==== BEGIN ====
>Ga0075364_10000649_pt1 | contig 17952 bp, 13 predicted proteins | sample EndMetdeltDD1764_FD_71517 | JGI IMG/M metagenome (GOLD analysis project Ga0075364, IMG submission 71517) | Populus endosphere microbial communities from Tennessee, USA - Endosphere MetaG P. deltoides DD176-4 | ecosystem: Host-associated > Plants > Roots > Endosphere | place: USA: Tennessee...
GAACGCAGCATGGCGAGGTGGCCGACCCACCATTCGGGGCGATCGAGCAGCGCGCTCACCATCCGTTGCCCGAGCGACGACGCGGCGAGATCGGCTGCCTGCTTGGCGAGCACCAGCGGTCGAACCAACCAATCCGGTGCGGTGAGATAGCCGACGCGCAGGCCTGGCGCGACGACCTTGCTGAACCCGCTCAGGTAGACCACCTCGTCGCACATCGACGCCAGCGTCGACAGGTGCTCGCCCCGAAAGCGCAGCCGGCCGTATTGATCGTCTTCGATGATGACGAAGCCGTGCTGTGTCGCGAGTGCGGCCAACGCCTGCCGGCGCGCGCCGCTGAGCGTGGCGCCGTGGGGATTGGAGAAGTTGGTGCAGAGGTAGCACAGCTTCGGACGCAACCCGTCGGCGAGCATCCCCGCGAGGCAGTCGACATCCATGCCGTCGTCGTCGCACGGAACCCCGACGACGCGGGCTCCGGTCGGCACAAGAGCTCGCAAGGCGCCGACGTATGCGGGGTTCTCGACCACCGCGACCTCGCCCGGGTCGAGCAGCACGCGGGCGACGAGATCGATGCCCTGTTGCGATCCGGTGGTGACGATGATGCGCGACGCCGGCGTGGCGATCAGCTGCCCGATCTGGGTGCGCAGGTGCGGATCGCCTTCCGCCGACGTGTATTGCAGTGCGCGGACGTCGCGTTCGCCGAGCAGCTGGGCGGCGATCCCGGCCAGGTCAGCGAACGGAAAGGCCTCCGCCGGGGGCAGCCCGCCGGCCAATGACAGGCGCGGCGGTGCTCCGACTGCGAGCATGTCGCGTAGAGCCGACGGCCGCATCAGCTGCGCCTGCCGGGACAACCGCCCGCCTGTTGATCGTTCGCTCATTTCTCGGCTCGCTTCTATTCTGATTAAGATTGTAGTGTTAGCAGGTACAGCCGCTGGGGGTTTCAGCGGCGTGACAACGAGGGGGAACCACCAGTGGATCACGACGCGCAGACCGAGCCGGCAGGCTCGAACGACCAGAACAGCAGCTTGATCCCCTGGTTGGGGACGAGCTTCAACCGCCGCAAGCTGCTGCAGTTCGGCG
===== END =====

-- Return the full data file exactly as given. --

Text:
>Ga0075364_10000649_pt1 | contig 17952 bp, 13 predicted proteins | sample EndMetdeltDD1764_FD_71517 | JGI IMG/M metagenome (GOLD analysis project Ga0075364, IMG submission 71517) | Populus endosphere microbial communities from Tennessee, USA - Endosphere MetaG P. deltoides DD176-4 | ecosystem: Host-associated > Plants > Roots > Endosphere | place: USA: Tennessee...
GAACGCAGCATGGCGAGGTGGCCGACCCACCATTCGGGGCGATCGAGCAGCGCGCTCACCATCCGTTGCCCGAGCGACGACGCGGCGAGATCGGCTGCCTGCTTGGCGAGCACCAGCGGTCGAACCAACCAATCCGGTGCGGTGAGATAGCCGACGCGCAGGCCTGGCGCGACGACCTTGCTGAACCCGCTCAGGTAGACCACCTCGTCGCACATCGACGCCAGCGTCGACAGGTGCTCGCCCCGAAAGCGCAGCCGGCCGTATTGATCGTCTTCGATGATGACGAAGCCGTGCTGTGTCGCGAGTGCGGCCAACGCCTGCCGGCGCGCGCCGCTGAGCGTGGCGCCGTGGGGATTGGAGAAGTTGGTGCAGAGGTAGCACAGCTTCGGACGCAACCCGTCGGCGAGCATCCCCGCGAGGCAGTCGACATCCATGCCGTCGTCGTCGCACGGAACCCCGACGACGCGGGCTCCGGTCGGCACAAGAGCTCGCAAGGCGCCGACGTATGCGGGGTTCTCGACCACCGCGACCTCGCCCGGGTCGAGCAGCACGCGGGCGACGAGATCGATGCCCTGTTGCGATCCGGTGGTGACGATGATGCGCGACGCCGGCGTGGCGATCAGCTGCCCGATCTGGGTGCGCAGGTGCGGATCGCCTTCCGCCGACGTGTATTGCAGTGCGCGGACGTCGCGTTCGCCGAGCAGCTGGGCGGCGATCCCGGCCAGGTCAGCGAACGGAAAGGCCTCCGCCGGGGGCAGCCCGCCGGCCAATGACAGGCGCGGCGGTGCTCCGACTGCGAGCATGTCGCGTAGAGCCGACGGCCGCATCAGCTGCGCCTGCCGGGACAACCGCCCGCCTGTTGATCGTTCGCTCATTTCTCGGCTCGCTTCTATTCTGATTAAGATTGTAGTGTTAGCAGGTACAGCCGCTGGGGGTTTCAGCGGCGTGACAACGAGGGGGAACCACCAGTGGATCACGACGCGCAGACCGAGCCGGCAGGCTCGAACGACCAGAACAGCAGCTTGATCCCCTGGTTGGGGACGAGCTTCAACCGCCGCAAGCTGCTGCAGTTCGGCG